The AARGM-ER is launched from a US Navy F/A-18 during a successful live fire test at Point Mugu Sea Test Range, California.
The AARGM-ER is launched from a US Navy F/A-18 during a successful live fire test at Point Mugu Sea Test Range, California.

Alliant Techsystems Awarded $45 Million US Navy Contract to Procure AARGM-ER Anti-Radiation Missile

Alliant Techsystems Operations LLC (a wholly-owned subsidiary of Northrop Grumman Defense Systems Inc.), Northridge, California, is awarded a $45,662,690 firm-fixed-price modification to a previously awarded contract. This modification exercises options to procure low rate initial production Lot Two of the Air to Ground Missile (AGM)-88G Advanced Anti-Radiation Guided Missile – Extended Range (AARGM-ER). Specifically, this modification provides for the production and delivery of 16 AGM-88G AARGM-ER all up rounds, six AGM-88G AARGM-ER Captive Air Training Missiles, four Common Munitions Built-in-Test Reprogramming Equipment+ Interface Devices, initial spares, and required manufacturing supplies and support. Work is expected to be completed in December 2024. The U.S. Naval Air Systems Command, Patuxent River, Maryland, is the contracting activity.

The AGM-88 HARM (High-speed Anti-Radiation Missile) is a tactical, air-to-surface anti-radiation missile designed to home in on electronic transmissions coming from surface-to-air radar systems. It was originally developed by Texas Instruments as a replacement for the AGM-45 Shrike and AGM-78 Standard ARM system. Production was later taken over by Raytheon Corporation when it purchased the defense production business of Texas Instruments. The HARM missile was approved for full production in March 1983, obtained initial operating capability (IOC) on the A-7E Corsair II in late 1983 and then deployed in late 1985 with VA-46 aboard the aircraft carrier USS America. “Magnum” is spoken over the radio to announce the launch of an AGM-88. During the Gulf War, if an aircraft was illuminated by enemy radar a bogus “Magnum” call on the radio was often enough to convince the operators to power down. This technique would also be employed in Yugoslavia during air operations in 1999.

Advertisement

Northrop Grumman Corporation AGM-88G Advanced Anti-Radiation Guided Missile Extended Range (AARGM-ER)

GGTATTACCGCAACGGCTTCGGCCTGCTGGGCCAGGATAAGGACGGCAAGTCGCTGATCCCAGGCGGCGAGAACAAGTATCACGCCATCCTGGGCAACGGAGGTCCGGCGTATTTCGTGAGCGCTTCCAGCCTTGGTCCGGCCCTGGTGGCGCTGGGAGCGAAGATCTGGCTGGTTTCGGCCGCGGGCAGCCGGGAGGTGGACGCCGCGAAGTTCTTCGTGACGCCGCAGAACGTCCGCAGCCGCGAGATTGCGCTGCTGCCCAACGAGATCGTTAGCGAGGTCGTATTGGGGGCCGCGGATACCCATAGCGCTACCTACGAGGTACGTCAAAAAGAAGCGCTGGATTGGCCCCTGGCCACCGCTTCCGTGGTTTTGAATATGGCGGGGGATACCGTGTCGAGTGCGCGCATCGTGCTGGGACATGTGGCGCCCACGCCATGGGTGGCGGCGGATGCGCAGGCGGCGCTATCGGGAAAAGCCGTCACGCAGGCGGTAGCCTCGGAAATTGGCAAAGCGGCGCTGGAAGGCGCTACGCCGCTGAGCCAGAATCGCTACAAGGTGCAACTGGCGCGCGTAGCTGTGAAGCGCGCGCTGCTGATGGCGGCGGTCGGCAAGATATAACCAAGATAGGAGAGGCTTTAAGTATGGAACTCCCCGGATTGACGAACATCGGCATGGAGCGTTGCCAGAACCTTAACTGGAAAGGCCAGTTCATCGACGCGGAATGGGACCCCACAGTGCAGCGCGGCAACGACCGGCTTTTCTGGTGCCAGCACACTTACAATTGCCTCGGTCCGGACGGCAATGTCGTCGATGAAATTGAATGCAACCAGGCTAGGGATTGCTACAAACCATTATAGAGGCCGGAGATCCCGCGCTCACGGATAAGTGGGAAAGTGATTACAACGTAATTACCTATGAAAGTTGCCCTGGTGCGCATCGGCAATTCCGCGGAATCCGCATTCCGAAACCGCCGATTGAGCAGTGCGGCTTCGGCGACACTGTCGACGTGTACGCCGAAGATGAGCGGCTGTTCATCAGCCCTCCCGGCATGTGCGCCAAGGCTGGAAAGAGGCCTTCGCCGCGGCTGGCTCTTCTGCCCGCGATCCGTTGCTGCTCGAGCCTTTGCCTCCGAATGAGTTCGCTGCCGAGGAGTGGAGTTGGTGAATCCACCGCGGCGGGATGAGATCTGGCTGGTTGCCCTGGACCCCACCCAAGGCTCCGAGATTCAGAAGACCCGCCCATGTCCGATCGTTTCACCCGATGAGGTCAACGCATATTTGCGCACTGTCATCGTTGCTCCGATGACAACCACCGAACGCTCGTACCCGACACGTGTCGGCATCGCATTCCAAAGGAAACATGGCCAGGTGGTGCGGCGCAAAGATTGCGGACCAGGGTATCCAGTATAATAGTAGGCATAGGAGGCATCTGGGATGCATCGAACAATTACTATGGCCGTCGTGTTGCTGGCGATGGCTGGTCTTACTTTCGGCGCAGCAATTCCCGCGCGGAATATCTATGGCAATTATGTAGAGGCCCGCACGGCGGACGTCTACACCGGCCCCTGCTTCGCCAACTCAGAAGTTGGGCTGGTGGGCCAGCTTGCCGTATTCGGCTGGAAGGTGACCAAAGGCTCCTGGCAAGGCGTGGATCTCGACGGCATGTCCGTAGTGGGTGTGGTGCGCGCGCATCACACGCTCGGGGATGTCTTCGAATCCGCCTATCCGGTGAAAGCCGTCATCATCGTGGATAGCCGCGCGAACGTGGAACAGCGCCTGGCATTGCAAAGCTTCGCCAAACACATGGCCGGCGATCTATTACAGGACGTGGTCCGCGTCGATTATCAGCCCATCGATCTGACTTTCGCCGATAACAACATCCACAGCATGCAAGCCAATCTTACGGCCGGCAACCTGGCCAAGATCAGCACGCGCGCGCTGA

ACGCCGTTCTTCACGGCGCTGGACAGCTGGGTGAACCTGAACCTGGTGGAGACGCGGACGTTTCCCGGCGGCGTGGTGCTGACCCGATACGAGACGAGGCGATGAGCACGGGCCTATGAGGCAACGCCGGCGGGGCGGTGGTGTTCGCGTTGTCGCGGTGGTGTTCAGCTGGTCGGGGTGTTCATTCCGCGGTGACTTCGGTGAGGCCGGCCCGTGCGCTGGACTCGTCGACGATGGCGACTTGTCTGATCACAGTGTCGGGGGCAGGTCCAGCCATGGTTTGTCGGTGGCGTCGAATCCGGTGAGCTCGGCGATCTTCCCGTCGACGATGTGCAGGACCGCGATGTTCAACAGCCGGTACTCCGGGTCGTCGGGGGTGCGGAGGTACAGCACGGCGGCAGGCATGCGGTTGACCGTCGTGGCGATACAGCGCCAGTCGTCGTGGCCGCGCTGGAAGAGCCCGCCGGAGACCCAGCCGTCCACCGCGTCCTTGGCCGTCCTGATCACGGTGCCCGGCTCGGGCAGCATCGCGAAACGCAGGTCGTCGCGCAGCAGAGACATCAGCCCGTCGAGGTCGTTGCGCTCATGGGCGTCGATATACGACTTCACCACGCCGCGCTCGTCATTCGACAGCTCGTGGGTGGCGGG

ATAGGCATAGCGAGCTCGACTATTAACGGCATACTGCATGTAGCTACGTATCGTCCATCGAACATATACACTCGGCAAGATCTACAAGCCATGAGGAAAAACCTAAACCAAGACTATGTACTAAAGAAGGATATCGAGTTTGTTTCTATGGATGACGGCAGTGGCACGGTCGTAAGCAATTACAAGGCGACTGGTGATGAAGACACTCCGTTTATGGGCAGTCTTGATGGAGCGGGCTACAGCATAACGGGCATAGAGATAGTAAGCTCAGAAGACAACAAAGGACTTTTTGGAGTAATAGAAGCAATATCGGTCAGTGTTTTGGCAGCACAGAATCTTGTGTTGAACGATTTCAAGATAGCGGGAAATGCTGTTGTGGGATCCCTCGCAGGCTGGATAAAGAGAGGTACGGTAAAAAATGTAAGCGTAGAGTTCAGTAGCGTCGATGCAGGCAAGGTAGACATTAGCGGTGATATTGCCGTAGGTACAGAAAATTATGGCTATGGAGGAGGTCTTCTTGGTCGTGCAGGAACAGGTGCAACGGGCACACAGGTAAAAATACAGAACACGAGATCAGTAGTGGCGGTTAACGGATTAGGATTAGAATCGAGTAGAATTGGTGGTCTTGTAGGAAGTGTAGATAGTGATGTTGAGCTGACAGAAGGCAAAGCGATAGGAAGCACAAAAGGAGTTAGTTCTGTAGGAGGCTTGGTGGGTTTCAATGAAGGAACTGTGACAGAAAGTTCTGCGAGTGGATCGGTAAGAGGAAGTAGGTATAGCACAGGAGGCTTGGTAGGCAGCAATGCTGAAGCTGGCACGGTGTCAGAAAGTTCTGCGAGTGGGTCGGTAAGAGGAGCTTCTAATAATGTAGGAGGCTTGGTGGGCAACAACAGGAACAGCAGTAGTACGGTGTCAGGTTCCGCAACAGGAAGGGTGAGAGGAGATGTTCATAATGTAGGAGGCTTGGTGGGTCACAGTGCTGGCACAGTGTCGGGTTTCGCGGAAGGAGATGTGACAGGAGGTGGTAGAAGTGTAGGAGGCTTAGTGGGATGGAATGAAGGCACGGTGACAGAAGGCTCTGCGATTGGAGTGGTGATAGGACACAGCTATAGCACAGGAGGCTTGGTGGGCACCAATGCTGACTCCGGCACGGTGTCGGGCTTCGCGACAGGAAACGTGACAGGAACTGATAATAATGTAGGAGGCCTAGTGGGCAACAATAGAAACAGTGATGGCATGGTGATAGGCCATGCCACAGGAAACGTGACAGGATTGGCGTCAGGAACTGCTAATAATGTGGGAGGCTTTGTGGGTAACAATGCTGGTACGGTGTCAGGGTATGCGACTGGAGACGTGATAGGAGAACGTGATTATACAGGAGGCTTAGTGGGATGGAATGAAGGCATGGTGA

Alliant Techsystems Operations/Northrop Grumman Corporation AGM-88G Advanced Anti-Radiation Guided Missile Extended Range (AARGM-ER)

Northrop Grumman Corporation announced the AGM-88G Advanced Anti-Radiation Guided Missile Extended Range (AARGM-ER), developed under contract with the U.S. Navy, has successfully achieved a Milestone C decision, authorizing the company as the program’s prime contractor the entry into low rate initial production (LRIP). The additional capabilities of AARGM-ER, coupled with its high-performance air vehicle, will provide our fleet with the most advanced weapon system to defeat evolving surface-to-air threats. This decision enables the start of the production to support future deployment of the AARGM-ER to the fleet and achievement of initial operating capability. AARGM-ER is a major upgrade to the existing AARGM missile, currently in production and fielded with the U.S. Navy today. AARGM-ER is being integrated on the Navy F/A-18E/F Super Hornet and EA-18G Growler aircraft as well as the Air Force F-35A, Marine Corps F-35B, and Navy F-35C aircraft.

The U.S. Navy’s FY 2016 budget included funding for an extended range AARGM-ER that uses the existing guidance system and warhead of the AGM-88E with a solid integrated rocket-ramjet for double the range. In September 2016, Orbital ATK unveiled its extended-range AARGM-ER, which incorporates a redesigned control section and 11.5 in diameter (290 mm) rocket motor for twice the range and internal carriage on the Lockheed Martin F-35A and F-35C Lightning II; internal carriage on the F-35B isn’t possible due to internal space limitations. The new missile utilizes the AARGM’s warhead and guidance systems in a new airframe that replaces the mid-body wings with aerodynamic strakes along the sides with control surfaces relocated to low-drag tail surfaces and a more powerful propulsion system for greater speed and range. The AARGM-ER received Milestone-C approval in August 2021, and the first low-rate initial production contract was awarded the next month; initial operational capability is planned for 2023.

Advertisement

Leave a Reply

This site uses Akismet to reduce spam. Learn how your comment data is processed.